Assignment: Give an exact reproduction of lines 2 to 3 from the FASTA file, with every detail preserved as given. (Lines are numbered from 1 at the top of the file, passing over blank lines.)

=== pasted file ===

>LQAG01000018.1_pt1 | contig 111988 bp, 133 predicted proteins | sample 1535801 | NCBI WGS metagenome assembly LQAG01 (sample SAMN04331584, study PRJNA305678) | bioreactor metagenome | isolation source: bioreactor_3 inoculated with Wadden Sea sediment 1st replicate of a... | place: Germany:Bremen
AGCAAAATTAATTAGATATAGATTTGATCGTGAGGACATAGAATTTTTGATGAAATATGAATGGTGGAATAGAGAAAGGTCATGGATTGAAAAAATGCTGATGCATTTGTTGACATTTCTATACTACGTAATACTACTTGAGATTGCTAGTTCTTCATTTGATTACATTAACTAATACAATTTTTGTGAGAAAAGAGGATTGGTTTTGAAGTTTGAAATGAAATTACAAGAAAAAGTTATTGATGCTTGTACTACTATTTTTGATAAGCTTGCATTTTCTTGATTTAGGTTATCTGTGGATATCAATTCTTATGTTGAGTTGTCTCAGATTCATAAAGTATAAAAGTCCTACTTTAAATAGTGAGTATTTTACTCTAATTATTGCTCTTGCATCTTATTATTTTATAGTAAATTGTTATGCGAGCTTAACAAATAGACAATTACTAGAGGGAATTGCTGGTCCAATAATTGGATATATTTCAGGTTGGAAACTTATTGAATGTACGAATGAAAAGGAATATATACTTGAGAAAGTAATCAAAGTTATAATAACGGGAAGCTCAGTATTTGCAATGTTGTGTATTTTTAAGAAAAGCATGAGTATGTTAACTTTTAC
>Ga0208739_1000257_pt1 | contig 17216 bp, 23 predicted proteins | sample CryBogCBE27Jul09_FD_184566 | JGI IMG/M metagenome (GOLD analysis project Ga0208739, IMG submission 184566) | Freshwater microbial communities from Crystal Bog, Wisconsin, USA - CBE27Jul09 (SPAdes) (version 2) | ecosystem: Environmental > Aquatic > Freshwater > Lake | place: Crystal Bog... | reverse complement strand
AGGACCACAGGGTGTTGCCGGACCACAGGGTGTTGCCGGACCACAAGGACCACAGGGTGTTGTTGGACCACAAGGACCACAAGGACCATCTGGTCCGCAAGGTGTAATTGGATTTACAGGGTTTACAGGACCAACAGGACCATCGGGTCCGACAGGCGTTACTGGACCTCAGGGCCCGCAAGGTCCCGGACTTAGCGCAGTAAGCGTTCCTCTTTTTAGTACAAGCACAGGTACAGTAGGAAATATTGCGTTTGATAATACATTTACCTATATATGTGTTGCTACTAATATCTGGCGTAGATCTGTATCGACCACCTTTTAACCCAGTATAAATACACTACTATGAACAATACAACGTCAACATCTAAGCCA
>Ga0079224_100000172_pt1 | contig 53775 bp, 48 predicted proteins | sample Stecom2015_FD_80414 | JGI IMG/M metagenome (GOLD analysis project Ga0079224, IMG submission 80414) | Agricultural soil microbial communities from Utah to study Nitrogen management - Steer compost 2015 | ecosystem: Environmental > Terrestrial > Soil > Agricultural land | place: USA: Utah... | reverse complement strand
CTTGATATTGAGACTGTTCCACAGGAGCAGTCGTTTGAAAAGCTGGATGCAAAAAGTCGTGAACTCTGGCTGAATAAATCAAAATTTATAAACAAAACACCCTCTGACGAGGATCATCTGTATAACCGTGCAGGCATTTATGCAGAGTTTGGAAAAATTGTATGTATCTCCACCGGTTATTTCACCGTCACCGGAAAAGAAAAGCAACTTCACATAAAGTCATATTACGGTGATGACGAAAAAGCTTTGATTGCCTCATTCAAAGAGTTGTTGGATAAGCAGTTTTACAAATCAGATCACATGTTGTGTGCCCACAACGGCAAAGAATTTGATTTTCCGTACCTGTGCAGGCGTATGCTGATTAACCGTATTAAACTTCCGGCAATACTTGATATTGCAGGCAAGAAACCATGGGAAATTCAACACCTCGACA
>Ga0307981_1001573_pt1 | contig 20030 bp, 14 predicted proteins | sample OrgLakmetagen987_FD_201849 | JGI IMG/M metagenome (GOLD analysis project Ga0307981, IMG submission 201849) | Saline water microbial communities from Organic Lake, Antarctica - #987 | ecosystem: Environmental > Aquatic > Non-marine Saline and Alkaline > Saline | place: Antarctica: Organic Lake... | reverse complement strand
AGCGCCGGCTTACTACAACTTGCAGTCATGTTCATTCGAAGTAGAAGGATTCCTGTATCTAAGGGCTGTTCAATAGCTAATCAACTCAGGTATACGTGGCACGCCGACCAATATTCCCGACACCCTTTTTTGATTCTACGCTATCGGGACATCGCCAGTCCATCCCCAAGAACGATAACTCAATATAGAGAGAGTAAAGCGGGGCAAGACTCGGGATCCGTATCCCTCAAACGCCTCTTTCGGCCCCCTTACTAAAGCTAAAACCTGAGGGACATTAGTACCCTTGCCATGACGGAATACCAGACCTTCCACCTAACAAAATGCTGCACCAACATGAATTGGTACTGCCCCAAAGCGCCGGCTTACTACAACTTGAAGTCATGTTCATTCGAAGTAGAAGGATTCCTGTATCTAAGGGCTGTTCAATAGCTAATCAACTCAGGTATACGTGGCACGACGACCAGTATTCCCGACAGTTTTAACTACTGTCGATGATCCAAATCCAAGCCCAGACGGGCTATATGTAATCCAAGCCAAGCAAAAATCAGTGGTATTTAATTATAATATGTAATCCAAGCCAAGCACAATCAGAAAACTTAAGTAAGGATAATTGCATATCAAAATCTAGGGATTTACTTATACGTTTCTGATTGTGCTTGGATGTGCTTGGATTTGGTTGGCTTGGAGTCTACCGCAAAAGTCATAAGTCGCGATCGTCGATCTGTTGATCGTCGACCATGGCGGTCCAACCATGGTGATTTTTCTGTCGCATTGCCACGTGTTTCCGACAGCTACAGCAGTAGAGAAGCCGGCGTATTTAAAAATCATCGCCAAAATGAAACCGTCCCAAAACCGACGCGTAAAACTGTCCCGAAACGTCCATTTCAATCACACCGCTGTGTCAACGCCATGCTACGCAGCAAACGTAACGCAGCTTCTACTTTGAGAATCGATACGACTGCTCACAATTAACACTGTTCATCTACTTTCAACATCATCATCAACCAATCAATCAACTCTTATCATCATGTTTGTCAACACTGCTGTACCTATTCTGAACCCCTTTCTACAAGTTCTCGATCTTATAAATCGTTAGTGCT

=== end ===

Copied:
AGCAAAATTAATTAGATATAGATTTGATCGTGAGGACATAGAATTTTTGATGAAATATGAATGGTGGAATAGAGAAAGGTCATGGATTGAAAAAATGCTGATGCATTTGTTGACATTTCTATACTACGTAATACTACTTGAGATTGCTAGTTCTTCATTTGATTACATTAACTAATACAATTTTTGTGAGAAAAGAGGATTGGTTTTGAAGTTTGAAATGAAATTACAAGAAAAAGTTATTGATGCTTGTACTACTATTTTTGATAAGCTTGCATTTTCTTGATTTAGGTTATCTGTGGATATCAATTCTTATGTTGAGTTGTCTCAGATTCATAAAGTATAAAAGTCCTACTTTAAATAGTGAGTATTTTACTCTAATTATTGCTCTTGCATCTTATTATTTTATAGTAAATTGTTATGCGAGCTTAACAAATAGACAATTACTAGAGGGAATTGCTGGTCCAATAATTGGATATATTTCAGGTTGGAAACTTATTGAATGTACGAATGAAAAGGAATATATACTTGAGAAAGTAATCAAAGTTATAATAACGGGAAGCTCAGTATTTGCAATGTTGTGTATTTTTAAGAAAAGCATGAGTATGTTAACTTTTAC
>Ga0208739_1000257_pt1 | contig 17216 bp, 23 predicted proteins | sample CryBogCBE27Jul09_FD_184566 | JGI IMG/M metagenome (GOLD analysis project Ga0208739, IMG submission 184566) | Freshwater microbial communities from Crystal Bog, Wisconsin, USA - CBE27Jul09 (SPAdes) (version 2) | ecosystem: Environmental > Aquatic > Freshwater > Lake | place: Crystal Bog... | reverse complement strand